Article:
Ok, now that we know there is a technical reason for this statement, how will it financially affect your solar revenues?
According to the AEMC, several scenarios were modelled for the proposal and they found that when introducing exporting fees in the market, the potential impact for bills was that 80% of customers would actually see their bills drop because they would no longer pay for solar export services that they were not using.
As for the remaining 20%, the export charge impact would be very variable according to the system size, but for the average 4-6kW system the annual earnings would drop about $70, meaning an average of $900 earnings still. Alternatives however, show that the impact could be different if they took options that rewarded them for increasing self-consumption.
Under worst case scenario, AEMC modelling shows customers will still earn at least 90% of what they are making today.
No, the charge fees for exported energy will only apply whenever the grid is congested, meaning, when demand is low and solar power generation is very high.
Moreover, one of the reform packages include the demand for power companies to design flexible pricing solutions at network level, where customers could choose plans like free export up to a certain limit or paid premium services that guarantee export during congested times.
There will not be a flat fee established, but the possibility is that it will be close to 2cent/kWh or more.
These legislation changes are expected to come into effect July 2025. This deadline is established to give some time for power networks to come up with pricing plans and schemes suitable for consumers, households, and governments.
It is still four years ahead of us, but it is very unlikely that the decision will be withdrawn. The grid congestion is a certainty today, therefore electricity transmission and distribution networks need to plan ahead for these changes. Doing nothing would be equivalent to accept grid instabilities and statewide blackouts.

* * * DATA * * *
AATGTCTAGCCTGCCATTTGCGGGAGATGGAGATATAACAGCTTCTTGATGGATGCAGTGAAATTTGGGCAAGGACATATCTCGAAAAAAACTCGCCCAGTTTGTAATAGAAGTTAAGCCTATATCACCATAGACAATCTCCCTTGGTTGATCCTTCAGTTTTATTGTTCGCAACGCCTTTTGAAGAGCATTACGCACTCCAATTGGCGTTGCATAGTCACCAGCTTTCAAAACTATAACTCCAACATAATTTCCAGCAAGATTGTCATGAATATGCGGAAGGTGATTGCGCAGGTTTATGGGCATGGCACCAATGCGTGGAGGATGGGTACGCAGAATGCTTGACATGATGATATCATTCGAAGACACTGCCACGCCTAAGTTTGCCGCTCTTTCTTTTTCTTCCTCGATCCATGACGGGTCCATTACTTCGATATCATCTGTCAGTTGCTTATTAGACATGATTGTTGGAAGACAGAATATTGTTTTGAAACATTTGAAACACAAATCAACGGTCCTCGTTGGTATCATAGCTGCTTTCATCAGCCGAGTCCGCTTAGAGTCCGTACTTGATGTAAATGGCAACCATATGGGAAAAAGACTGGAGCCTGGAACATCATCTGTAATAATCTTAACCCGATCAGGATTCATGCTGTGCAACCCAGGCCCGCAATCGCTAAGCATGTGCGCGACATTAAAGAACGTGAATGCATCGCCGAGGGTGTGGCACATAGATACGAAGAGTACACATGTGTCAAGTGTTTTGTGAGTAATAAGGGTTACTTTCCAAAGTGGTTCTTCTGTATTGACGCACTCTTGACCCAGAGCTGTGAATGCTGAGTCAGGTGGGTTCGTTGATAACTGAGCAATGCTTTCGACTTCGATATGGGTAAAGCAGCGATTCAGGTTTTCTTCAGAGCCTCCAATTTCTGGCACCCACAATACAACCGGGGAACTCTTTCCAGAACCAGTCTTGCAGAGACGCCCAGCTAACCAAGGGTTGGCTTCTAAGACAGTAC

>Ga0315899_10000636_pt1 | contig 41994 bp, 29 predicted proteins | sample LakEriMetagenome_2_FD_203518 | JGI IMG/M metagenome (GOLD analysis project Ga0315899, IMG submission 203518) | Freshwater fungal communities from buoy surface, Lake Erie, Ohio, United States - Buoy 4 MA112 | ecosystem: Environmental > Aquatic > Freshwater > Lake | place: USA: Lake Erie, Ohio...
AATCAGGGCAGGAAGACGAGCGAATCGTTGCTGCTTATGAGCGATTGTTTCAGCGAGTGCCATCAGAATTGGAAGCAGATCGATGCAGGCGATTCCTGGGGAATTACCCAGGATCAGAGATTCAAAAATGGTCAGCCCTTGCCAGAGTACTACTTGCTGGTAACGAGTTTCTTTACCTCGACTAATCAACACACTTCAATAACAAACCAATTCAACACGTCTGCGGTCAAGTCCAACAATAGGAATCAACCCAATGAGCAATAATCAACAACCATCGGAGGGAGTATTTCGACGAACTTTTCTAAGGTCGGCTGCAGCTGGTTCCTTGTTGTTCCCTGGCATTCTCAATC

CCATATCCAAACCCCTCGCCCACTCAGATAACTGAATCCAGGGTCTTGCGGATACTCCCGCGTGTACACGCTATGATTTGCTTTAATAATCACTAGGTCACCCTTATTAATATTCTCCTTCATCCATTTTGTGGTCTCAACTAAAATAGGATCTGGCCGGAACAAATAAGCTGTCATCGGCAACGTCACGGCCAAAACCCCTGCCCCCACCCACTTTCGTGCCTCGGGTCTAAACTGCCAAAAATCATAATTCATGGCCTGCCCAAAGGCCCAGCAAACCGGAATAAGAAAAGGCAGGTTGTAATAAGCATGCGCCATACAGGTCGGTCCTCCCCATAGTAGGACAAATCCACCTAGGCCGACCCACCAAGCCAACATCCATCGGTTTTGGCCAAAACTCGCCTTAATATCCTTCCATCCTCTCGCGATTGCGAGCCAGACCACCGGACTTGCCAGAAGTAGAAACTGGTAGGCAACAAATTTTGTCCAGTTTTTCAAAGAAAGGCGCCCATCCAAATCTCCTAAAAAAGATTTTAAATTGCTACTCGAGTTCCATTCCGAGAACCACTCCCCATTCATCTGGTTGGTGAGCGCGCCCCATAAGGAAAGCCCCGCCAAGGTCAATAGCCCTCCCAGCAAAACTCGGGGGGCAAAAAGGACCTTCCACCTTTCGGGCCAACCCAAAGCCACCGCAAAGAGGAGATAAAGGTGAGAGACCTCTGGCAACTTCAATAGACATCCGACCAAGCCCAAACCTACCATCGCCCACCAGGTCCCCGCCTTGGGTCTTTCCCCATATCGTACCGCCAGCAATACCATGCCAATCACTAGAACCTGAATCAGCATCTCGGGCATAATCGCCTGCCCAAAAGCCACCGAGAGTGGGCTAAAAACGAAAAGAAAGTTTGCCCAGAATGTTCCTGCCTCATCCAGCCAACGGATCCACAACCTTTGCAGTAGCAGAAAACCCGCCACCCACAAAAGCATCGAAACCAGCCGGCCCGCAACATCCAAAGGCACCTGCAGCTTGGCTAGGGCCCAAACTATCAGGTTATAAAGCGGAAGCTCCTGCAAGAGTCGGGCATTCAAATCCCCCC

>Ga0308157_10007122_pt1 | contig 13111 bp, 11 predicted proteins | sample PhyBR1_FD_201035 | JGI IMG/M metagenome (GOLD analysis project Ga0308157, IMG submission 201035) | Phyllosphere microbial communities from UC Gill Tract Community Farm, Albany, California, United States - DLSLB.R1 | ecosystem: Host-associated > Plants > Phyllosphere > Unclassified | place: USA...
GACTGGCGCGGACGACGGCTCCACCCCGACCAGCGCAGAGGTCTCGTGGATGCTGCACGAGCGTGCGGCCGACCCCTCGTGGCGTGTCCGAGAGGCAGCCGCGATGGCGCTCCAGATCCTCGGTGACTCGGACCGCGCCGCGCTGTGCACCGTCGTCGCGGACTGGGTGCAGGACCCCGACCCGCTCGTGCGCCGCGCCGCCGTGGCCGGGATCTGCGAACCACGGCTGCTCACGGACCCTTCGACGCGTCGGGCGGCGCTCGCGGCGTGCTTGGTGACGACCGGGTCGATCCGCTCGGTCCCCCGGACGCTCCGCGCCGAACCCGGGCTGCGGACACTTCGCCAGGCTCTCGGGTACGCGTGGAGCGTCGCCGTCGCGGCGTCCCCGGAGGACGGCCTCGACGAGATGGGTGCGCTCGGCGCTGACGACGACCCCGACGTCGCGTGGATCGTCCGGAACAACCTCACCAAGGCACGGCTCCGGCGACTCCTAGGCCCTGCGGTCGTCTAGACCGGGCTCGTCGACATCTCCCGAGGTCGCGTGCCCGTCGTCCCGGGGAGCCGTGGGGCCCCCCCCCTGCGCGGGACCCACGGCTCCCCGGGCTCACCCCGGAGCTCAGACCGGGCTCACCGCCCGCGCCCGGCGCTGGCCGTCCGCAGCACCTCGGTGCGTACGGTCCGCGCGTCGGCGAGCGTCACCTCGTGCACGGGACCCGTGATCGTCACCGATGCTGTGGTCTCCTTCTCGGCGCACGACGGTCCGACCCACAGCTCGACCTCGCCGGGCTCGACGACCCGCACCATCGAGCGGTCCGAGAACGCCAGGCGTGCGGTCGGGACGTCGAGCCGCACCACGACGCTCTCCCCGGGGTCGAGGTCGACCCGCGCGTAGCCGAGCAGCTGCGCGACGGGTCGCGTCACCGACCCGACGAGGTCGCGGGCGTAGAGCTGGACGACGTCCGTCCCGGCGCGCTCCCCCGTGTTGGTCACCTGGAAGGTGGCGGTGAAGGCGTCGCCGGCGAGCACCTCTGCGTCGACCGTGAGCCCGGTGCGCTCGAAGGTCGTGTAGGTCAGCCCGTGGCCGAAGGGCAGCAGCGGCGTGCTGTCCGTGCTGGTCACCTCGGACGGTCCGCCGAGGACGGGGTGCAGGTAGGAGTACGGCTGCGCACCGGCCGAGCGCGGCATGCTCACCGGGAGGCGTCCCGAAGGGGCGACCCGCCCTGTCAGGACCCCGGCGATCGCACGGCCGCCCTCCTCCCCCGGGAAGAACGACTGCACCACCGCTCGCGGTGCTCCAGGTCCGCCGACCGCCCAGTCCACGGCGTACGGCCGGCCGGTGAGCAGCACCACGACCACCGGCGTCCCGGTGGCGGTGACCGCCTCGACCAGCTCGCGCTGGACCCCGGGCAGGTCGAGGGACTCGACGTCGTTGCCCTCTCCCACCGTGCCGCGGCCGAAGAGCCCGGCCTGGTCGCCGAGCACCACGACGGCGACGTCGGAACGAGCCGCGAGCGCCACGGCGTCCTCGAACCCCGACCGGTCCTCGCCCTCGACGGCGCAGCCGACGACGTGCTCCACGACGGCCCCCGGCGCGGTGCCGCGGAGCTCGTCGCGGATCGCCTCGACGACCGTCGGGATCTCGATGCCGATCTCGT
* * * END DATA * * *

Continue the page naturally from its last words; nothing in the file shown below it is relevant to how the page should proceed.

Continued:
This would also mean that under the current system, customers without solar would be unfairly burdened with the extra cost of upgrading power networks to sustain the increasing solar power generation.
The first thing is securing the power grids of tomorrow by increasing self-consumption of solar power. However, the purpose is also to develop the market for home energy storage systems where the customers can be highly energy independent and where the large development of solar power does not affect the power grid.
As we saw, from AEMC analysis many customers are actually expected to see their electric bills drop because they would no longer be charged for services they do not use. Meanwhile, those who use it would see a revenue reduction of approx. 10% annually.
Australia is still one of the most profitable places in the world for solar energy. One out of four Australian homes have solar capability, that is one of the highest rates in the world, and a 10% annual revenue reduction is unlikely to change that.